Share
Explore BrainMass

Explore BrainMass

Winkler's Iodometric Method

Water, of all the natural substances, comes closest to being the universal chemical solvent. This remarkable property makes it one of the most important components of all living organisms. Oxygen forms one of the abiotic factors governing the physiological and ecological operations of both plants and animals. It is the aerobic respiration that has been preferred by the living organisms as against anaerobic perhaps to oxidize the calorific compounds and mobilize energy. Thus oxygen becomes an indispensable factor for bodily metabolisms. Oxygen gets diffused in aquatic bodies from the atmosphere while the strength of oxygen in the system is enriched by the photosynthetic activities of phytoplanktons and regular hydrophytes. A minimum of 4 ppm [4 parts per million] of oxygen is required in the dissolved state to maintain and keep balance of the aquatic population. However, the amount of oxygen varies in water bodies according to its geographical location and usage. To know the normal fluctuation of oxygen in the water bodies, its quantitative estimation using Winkler's iodometric method at regular intervals is found to be significant.

Solution This solution is FREE courtesy of BrainMass!

Requirements:
Glassware - Stoppered sample bottles [300ml], Pipettes, Burette, Conical flask, Measuring jars.
Reagents -
1. 0.025N Sodium thio sulphate [Na2S2O3. 5H2O]
{Also known as hypo by photographers, is colorless and odorless. 24.82 g of Na2S2O3. 5H2O is dissolved in distilled water and made up to a volume of 1l. This solution is stabilized by the addition of a pellet of Sodium hydroxide [NaOH] or 0.4 g Borax. This forms the stock solution of 0.1N. This solution is diluted four times to obtain 0.025N solution and has to be stored in a brown glass bottle.}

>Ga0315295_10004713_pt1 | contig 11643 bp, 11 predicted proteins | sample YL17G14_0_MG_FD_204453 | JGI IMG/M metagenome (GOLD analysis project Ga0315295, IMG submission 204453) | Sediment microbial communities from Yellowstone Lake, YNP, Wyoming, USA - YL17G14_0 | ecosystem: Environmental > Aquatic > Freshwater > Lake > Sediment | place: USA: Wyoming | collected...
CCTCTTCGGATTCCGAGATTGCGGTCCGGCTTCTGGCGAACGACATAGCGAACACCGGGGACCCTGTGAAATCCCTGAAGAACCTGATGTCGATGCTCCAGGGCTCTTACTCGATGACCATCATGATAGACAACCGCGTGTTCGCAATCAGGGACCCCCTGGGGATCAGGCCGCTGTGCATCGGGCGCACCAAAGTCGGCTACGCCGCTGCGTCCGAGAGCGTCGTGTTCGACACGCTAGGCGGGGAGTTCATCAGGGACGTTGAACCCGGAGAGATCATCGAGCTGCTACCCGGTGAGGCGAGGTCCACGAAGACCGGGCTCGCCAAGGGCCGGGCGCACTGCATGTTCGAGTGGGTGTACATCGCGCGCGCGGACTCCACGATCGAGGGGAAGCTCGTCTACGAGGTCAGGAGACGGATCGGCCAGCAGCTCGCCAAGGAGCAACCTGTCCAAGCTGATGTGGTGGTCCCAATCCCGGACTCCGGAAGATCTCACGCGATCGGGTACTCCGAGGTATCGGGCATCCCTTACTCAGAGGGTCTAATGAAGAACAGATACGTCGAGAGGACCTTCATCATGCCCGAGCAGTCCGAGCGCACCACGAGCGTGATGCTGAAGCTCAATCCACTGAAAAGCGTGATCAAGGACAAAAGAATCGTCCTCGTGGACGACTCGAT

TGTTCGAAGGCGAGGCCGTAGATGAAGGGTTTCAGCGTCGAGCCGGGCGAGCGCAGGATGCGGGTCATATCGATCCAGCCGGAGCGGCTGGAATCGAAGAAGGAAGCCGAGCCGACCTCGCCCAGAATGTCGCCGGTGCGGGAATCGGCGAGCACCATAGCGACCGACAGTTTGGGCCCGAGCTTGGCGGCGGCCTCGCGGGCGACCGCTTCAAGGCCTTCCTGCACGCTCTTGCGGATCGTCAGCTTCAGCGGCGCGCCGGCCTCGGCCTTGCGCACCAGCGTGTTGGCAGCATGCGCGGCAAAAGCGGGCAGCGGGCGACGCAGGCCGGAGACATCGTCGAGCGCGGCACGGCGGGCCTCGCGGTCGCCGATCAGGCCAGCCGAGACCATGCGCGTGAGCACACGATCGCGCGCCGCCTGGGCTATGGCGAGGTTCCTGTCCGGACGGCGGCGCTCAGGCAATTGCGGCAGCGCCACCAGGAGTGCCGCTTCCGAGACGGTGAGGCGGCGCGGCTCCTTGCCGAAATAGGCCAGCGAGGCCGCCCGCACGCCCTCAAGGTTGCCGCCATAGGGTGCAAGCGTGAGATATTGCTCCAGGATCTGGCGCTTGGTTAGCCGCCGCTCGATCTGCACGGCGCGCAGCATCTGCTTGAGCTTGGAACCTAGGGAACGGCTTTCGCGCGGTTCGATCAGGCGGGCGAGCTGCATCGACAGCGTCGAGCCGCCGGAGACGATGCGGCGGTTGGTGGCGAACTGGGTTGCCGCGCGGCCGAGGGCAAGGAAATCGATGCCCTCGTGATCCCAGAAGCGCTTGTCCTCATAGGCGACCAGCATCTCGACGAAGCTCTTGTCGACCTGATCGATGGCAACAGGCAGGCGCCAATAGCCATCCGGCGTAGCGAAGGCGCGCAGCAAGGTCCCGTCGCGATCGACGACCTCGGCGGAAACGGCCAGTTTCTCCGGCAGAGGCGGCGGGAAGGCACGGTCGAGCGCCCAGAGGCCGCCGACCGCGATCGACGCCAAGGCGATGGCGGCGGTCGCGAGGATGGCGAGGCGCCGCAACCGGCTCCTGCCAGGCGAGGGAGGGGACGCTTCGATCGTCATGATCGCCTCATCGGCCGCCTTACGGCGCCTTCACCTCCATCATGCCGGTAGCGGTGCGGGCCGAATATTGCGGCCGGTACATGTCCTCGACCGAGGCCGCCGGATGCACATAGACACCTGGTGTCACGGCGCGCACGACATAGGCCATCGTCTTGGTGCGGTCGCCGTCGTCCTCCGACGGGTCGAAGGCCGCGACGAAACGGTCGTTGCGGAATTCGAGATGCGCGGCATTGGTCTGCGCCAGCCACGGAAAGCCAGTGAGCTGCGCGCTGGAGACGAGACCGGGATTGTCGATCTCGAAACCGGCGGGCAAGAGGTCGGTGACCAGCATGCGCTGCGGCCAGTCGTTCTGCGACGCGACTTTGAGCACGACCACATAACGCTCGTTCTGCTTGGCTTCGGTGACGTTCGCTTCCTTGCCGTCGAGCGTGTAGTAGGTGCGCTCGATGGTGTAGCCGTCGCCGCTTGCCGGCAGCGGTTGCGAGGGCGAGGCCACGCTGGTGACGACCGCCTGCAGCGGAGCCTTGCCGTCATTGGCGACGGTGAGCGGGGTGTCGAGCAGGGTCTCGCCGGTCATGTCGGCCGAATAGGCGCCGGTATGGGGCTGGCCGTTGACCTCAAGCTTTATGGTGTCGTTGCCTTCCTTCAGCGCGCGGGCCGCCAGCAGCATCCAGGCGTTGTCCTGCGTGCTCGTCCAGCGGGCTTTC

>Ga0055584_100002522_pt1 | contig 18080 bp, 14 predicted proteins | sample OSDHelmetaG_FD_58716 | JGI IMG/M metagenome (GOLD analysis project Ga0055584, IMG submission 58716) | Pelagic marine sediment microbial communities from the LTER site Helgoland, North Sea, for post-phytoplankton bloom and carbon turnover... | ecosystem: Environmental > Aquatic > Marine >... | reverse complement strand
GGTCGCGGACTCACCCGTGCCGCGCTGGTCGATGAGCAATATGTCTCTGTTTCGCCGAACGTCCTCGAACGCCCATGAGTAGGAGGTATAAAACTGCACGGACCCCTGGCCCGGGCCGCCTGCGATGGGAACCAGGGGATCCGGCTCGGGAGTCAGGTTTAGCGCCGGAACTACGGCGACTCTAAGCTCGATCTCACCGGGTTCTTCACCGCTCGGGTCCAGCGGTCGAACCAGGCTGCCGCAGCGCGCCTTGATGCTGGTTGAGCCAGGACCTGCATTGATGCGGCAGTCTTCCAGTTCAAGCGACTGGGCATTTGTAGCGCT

2. Alkaline potassium Iodide [KI] [Potassium iodide is a deliquescent white solid prone to oxidation on exposure to air.]
{100 g of potassium Hydroxide [KOH] and 50 g Potassium Iodide [KI] dissolved in 200 ml distilled water.}
3. Manganese sulfate [MnSO4]
{It is a pale pink/ red powder, which is slightly efflorescent and soluble in cold water. 100 g MnSO4.4 H2O is dissolved in 200 ml distilled water and heated to dissolve maximum salt. The solution is filtered after cooling.}
4. Starch solution {Amylodextrin is a white, odorless and tasteless powder. 1 g of starch is dissolved in 100 ml distilled water and warmed for complete solubility.}
5. Concentrated Sulphuric acid [H2SO4] [Is a clear, colorless oily liquid with high affinity for water.]
Procedure:
Fill a given water sample in a 300 ml stoppered bottle taking care to avoid any kind of bubbling or trappings of air bubbles. Add 2 ml each of MnSO4 and alkaline KI well below the surface of water along the sides of the wall of the bottle. A brown precipitate is formed indicating the presence of oxygen. Shake the contents well and kept aside for a few minutes for the precipitate to settle down. Once the precipitate settles, add 2ml of concentrated H2SO4 and shake well to dissolve the precipitate. Take 50 ml of this solution in a conical flask and titrate against Na2S2O3 using a few drops of starch as indicator. At the endpoint, the initial dark blue changes to colorless [as plain water].
Frequently asked questions:
1. What type of reaction forms Mn(OH)3 ?
The process is a heterogeneous reaction. It involves the combination of a gas with a solid colloid.
2. What is the function of MnSO4 and KI?
They fix the dissolved oxygen in the sample so that external contamination is avoided during titration.

Attachments